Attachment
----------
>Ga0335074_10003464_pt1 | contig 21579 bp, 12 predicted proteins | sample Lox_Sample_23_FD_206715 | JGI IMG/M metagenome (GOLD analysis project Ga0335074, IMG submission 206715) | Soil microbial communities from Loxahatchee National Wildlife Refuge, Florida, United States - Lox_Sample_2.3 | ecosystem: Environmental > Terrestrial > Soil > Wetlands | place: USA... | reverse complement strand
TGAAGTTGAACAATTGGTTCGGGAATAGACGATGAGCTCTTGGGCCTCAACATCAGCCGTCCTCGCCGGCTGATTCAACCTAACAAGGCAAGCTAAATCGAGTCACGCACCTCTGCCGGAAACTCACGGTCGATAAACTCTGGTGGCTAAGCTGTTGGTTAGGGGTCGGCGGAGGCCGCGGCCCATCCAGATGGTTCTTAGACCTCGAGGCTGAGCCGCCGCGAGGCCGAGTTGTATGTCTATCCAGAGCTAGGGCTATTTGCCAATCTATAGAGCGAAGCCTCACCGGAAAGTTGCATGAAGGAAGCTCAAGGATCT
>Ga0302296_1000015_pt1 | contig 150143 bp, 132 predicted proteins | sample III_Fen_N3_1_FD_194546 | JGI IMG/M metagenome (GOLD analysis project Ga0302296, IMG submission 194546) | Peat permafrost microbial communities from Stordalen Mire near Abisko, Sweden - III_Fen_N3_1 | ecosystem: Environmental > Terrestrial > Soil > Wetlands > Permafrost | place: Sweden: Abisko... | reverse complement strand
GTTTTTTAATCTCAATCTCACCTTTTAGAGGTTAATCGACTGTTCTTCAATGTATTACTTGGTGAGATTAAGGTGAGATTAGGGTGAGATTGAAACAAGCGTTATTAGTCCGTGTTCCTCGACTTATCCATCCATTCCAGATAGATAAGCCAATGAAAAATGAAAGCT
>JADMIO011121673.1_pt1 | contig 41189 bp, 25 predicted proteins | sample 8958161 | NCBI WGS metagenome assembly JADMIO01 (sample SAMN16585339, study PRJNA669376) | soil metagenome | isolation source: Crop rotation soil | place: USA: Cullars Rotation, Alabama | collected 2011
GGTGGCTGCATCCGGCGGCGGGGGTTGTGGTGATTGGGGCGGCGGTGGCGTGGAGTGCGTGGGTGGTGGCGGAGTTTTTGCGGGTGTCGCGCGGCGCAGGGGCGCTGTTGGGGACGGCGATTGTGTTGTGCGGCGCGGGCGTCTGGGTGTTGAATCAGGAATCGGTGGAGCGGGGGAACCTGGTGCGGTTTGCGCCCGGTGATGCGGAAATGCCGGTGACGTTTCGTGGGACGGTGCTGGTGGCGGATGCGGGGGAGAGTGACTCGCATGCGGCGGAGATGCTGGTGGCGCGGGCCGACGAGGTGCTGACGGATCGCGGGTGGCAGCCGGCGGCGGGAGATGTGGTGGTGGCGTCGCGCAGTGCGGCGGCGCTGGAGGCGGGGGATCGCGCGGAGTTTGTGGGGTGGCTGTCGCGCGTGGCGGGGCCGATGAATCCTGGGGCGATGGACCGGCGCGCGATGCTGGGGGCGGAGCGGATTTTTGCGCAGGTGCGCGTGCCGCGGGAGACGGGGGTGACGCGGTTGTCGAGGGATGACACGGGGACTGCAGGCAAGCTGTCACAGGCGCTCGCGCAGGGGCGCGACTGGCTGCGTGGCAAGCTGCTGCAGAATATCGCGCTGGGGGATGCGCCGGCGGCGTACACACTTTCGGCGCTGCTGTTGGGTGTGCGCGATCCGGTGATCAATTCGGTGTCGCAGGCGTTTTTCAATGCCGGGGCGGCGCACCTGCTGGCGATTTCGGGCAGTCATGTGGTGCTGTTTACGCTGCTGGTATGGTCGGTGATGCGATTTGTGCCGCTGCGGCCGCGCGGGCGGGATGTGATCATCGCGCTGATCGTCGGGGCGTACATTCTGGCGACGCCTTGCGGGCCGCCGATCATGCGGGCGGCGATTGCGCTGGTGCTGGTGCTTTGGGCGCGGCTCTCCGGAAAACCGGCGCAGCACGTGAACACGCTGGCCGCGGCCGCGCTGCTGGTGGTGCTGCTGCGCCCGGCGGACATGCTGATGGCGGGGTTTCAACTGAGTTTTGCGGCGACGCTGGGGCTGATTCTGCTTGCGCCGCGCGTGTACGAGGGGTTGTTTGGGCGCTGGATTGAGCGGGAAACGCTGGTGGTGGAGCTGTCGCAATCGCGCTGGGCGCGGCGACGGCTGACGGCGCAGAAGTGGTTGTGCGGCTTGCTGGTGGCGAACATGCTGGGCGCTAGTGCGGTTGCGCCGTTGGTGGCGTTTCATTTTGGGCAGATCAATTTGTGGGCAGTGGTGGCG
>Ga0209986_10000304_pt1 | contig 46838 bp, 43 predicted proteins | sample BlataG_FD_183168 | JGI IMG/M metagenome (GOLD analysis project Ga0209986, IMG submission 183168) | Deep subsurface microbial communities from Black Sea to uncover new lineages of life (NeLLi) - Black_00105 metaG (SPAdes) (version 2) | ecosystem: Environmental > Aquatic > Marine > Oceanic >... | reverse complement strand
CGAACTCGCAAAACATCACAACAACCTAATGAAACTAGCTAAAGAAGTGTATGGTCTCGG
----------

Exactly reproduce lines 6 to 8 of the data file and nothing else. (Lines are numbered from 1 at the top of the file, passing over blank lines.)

GGTGGCTGCATCCGGCGGCGGGGGTTGTGGTGATTGGGGCGGCGGTGGCGTGGAGTGCGTGGGTGGTGGCGGAGTTTTTGCGGGTGTCGCGCGGCGCAGGGGCGCTGTTGGGGACGGCGATTGTGTTGTGCGGCGCGGGCGTCTGGGTGTTGAATCAGGAATCGGTGGAGCGGGGGAACCTGGTGCGGTTTGCGCCCGGTGATGCGGAAATGCCGGTGACGTTTCGTGGGACGGTGCTGGTGGCGGATGCGGGGGAGAGTGACTCGCATGCGGCGGAGATGCTGGTGGCGCGGGCCGACGAGGTGCTGACGGATCGCGGGTGGCAGCCGGCGGCGGGAGATGTGGTGGTGGCGTCGCGCAGTGCGGCGGCGCTGGAGGCGGGGGATCGCGCGGAGTTTGTGGGGTGGCTGTCGCGCGTGGCGGGGCCGATGAATCCTGGGGCGATGGACCGGCGCGCGATGCTGGGGGCGGAGCGGATTTTTGCGCAGGTGCGCGTGCCGCGGGAGACGGGGGTGACGCGGTTGTCGAGGGATGACACGGGGACTGCAGGCAAGCTGTCACAGGCGCTCGCGCAGGGGCGCGACTGGCTGCGTGGCAAGCTGCTGCAGAATATCGCGCTGGGGGATGCGCCGGCGGCGTACACACTTTCGGCGCTGCTGTTGGGTGTGCGCGATCCGGTGATCAATTCGGTGTCGCAGGCGTTTTTCAATGCCGGGGCGGCGCACCTGCTGGCGATTTCGGGCAGTCATGTGGTGCTGTTTACGCTGCTGGTATGGTCGGTGATGCGATTTGTGCCGCTGCGGCCGCGCGGGCGGGATGTGATCATCGCGCTGATCGTCGGGGCGTACATTCTGGCGACGCCTTGCGGGCCGCCGATCATGCGGGCGGCGATTGCGCTGGTGCTGGTGCTTTGGGCGCGGCTCTCCGGAAAACCGGCGCAGCACGTGAACACGCTGGCCGCGGCCGCGCTGCTGGTGGTGCTGCTGCGCCCGGCGGACATGCTGATGGCGGGGTTTCAACTGAGTTTTGCGGCGACGCTGGGGCTGATTCTGCTTGCGCCGCGCGTGTACGAGGGGTTGTTTGGGCGCTGGATTGAGCGGGAAACGCTGGTGGTGGAGCTGTCGCAATCGCGCTGGGCGCGGCGACGGCTGACGGCGCAGAAGTGGTTGTGCGGCTTGCTGGTGGCGAACATGCTGGGCGCTAGTGCGGTTGCGCCGTTGGTGGCGTTTCATTTTGGGCAGATCAATTTGTGGGCAGTGGTGGCG
>Ga0209986_10000304_pt1 | contig 46838 bp, 43 predicted proteins | sample BlataG_FD_183168 | JGI IMG/M metagenome (GOLD analysis project Ga0209986, IMG submission 183168) | Deep subsurface microbial communities from Black Sea to uncover new lineages of life (NeLLi) - Black_00105 metaG (SPAdes) (version 2) | ecosystem: Environmental > Aquatic > Marine > Oceanic >... | reverse complement strand
CGAACTCGCAAAACATCACAACAACCTAATGAAACTAGCTAAAGAAGTGTATGGTCTCGG